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Theodora Goss
Posted on Tuesday, June 29, 2004 - 03:11 am:   

I start this thread bleary-eyed, at almost six in the morning, having stayed awake until two dealing with the family tangles surrounding who is (or isn't) coming to the baby's christening, and woken at four to give her a bottle. She's four months old now, and I'm starting to write again, after a year when I could barely put pen to paper. (Yes, I write everything longhand. Yes, it makes my hand very tired.)

And I remember that somewhere, in one of the Ratbastard topics, a discussion developed on writing and parenting, although I don't think I could find it again. So I thought I would start one of my own.

Not having anything insightful to add this morning, I will simply solicit advice. If you have written and raised a child, or are in the process of doing so, tell me: Can it be done? And if so, how? For goodness sake, how?
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Keith B
Posted on Tuesday, June 29, 2004 - 06:42 am:   

Hi, Dora (we met in Boston back in April, when I was staying with Jim Kelly).

What to say? In my experience, it's like most things to do with writing: perseverance is one of the most important factors. That and having a damned supportive partner!

We have four children, born within four years and six days of each other, and the simple truth is that for a long time I managed to keep things ticking over with the writing, but looking back, it looks as if I took a lengthy break... I found short stories easier than novels, and without splitting the load of child-care, writing and earning the regular income with my partner the writing would have slipped even more.

One thing I've found is that as the children grow older, I've really benefited from the discipline: my time management is far better now than it was before. I used to be really precious about the time required for serious writing, but now I know to make the most of every scrap of time available.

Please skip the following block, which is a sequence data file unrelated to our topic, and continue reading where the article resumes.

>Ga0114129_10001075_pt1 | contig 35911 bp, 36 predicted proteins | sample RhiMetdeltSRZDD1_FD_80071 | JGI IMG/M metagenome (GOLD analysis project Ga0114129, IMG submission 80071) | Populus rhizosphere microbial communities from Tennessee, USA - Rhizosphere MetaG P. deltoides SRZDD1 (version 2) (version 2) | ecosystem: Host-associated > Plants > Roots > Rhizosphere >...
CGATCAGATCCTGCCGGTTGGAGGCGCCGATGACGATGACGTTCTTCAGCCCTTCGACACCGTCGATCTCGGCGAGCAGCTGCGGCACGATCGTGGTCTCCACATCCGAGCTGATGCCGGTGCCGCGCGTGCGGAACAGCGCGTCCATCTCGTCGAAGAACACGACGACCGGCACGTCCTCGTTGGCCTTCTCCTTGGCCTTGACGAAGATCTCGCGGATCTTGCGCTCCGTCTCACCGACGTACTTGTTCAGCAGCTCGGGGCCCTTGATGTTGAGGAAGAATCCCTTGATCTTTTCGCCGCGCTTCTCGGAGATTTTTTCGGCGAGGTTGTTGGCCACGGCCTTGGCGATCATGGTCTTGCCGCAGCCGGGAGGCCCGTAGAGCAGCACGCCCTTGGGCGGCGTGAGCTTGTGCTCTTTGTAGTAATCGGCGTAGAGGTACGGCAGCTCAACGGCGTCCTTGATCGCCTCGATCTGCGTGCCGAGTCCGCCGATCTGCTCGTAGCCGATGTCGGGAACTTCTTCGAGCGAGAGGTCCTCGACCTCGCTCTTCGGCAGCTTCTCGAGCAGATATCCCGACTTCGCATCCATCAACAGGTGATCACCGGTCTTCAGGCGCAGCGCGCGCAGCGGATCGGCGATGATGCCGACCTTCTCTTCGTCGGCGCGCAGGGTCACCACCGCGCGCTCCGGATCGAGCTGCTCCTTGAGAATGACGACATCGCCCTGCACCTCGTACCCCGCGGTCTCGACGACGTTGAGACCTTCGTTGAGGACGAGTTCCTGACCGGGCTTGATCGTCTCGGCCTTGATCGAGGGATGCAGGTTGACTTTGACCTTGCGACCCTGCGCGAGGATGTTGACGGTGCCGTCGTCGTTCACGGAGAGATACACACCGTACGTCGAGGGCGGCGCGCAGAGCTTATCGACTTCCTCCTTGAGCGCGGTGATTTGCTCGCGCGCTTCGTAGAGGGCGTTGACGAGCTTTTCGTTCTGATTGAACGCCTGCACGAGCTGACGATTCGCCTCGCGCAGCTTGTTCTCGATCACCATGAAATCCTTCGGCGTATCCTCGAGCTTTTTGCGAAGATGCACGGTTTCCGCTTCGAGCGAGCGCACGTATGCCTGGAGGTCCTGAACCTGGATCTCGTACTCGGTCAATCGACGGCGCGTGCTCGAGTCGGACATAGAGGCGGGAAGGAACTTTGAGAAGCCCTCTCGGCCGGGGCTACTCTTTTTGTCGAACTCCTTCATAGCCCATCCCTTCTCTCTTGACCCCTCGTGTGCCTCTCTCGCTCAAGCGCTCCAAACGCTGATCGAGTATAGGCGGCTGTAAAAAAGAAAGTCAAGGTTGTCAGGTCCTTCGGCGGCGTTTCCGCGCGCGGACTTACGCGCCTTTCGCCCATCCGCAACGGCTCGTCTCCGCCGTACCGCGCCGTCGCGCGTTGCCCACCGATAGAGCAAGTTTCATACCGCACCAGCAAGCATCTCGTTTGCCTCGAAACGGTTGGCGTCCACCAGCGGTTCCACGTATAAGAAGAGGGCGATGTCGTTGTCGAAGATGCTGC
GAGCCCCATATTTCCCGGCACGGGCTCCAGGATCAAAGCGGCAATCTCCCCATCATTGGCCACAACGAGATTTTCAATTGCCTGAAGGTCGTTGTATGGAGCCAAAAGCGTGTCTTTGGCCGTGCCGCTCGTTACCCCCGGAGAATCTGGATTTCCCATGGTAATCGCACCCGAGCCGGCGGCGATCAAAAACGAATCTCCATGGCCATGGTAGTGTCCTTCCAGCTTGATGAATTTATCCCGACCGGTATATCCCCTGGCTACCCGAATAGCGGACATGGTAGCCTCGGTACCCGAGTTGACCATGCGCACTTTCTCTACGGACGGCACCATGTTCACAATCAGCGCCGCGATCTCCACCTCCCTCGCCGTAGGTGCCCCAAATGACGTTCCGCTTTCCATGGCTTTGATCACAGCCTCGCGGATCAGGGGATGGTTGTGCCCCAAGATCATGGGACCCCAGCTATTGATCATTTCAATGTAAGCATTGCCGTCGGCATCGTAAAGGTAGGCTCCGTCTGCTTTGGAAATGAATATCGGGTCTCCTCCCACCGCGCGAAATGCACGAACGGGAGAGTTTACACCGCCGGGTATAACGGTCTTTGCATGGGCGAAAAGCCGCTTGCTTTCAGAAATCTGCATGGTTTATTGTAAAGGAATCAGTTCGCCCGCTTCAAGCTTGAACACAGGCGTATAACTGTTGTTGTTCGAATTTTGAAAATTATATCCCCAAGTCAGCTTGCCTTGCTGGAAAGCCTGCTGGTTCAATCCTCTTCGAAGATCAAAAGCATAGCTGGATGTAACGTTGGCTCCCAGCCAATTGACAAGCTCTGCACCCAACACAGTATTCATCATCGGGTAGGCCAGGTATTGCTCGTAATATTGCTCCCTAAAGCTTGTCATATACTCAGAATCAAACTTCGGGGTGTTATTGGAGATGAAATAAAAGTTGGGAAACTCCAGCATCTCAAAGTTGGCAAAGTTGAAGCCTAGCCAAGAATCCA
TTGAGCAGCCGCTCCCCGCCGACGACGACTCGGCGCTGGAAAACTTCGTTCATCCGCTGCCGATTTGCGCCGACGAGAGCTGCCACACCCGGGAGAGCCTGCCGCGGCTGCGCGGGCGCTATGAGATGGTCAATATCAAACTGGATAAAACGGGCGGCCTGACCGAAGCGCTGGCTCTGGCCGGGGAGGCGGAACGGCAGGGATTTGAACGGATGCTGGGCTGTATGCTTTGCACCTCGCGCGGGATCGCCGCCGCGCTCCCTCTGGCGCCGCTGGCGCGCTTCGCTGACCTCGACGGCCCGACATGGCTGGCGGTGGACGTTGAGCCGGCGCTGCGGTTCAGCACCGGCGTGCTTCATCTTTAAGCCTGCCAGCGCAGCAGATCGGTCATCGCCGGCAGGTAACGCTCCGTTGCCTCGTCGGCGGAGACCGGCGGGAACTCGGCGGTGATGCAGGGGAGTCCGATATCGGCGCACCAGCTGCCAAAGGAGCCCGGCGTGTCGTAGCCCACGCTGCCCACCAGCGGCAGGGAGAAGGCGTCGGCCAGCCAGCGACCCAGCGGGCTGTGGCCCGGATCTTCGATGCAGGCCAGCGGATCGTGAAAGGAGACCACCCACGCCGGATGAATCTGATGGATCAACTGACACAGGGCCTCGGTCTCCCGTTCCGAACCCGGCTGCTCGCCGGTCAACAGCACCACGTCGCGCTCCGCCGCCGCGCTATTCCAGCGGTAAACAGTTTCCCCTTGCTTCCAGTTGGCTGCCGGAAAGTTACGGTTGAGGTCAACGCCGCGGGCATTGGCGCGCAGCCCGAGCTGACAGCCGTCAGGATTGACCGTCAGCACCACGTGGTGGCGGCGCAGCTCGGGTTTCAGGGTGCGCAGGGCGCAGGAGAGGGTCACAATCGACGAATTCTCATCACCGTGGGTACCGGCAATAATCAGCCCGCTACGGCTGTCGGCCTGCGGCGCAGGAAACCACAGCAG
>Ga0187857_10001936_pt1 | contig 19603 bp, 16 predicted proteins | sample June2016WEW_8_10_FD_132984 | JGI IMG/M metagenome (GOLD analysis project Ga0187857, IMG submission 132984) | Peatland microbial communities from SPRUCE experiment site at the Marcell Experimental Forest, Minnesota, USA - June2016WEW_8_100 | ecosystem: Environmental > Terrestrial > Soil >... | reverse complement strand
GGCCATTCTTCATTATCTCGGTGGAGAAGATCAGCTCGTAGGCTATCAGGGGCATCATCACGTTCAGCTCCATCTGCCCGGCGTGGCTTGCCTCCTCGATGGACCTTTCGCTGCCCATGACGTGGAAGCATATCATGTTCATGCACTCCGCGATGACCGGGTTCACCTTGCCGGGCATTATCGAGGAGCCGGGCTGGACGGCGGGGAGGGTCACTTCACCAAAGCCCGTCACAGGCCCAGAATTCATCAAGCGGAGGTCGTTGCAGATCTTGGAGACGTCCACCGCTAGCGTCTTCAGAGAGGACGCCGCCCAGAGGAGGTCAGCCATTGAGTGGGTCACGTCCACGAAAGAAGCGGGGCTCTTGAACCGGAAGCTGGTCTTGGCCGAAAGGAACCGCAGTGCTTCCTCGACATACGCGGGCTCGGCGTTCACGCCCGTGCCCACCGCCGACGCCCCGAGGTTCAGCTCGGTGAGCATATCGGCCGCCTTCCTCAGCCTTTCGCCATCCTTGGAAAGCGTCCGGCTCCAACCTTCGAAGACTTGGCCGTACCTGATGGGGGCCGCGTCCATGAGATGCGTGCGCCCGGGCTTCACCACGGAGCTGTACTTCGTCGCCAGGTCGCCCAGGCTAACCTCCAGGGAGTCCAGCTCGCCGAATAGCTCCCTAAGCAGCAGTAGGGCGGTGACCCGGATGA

The short answer is, yes, it can be done: just look at all the writers who manage to combine parenthood with writing. One friend of mine took the birth of her first child as the opportunity to get away from the day job and write her first novel and she's never looked back... Goodness knows how she managed.
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AliceB
Posted on Tuesday, June 29, 2004 - 06:17 pm:   

Dora, to my surprise, I found writing easier after my second child. I think it's because my learning curve, when it came to parenting, was so steep with the first, I didn't know how to find time. Having found the time with my second child, I realized I really wanted to go from being an amateur to being a professional. This is where a very helpful partner came in handy.

Things get easier--time wise--as children grow older. The first few years are hectic, and there's not much to be done about that aside from begging or paying for child care (nearby grandparents are an unbelievable blessing--which I longed for during those years). Actually, I've always believed couples should be able to marry a wife (male or female) to take care of all those sundry things that eat away at our time (I really, really wanted one--for years. Now I'd settle for a gardener and chauffeur.)

Now that my kids are pre-teens, it's not time I demand so much as a clean desk. (What are all those art projects/homework/legos/computer games/dirty dishes/argh!... doing here?) Of course, that's when I'm not in the car, driving them all over creation...

All the best,
Alice
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AliceB
Posted on Tuesday, June 29, 2004 - 06:33 pm:   

Okay, a maid. I'd settle for one of those...
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Theodora Goss
Posted on Thursday, July 01, 2004 - 09:38 pm:   

Hi Keith! Good to hear from you! I hope everything's going well?

"We have four children, born within four years and six days of each other . . ."

Wow. I have to admit that we're finding caring for one a full-time job, which we mostly split, sometimes not so well. We're such wimps. (Kendrick has an actual job and I'm working on a doctorate, so my schedule is far more flexible than his.) I'm trying to stay organized, despite the tiredness.

Alice, I'm glad you mentioned the learning curve. It's definitely a steep one. The first three months were the hardest, I think. She's now, at four months, starting to take nice, long naps, and to not be upset when she wakes up and I'm out of sight.

Though I think it's going to take a while before I feel particularly competent as a parent.

Did you find that having a child changed your writing? I'm suddenly writing stories about children, and children's stories.
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Theodora Goss
Posted on Thursday, July 01, 2004 - 09:40 pm: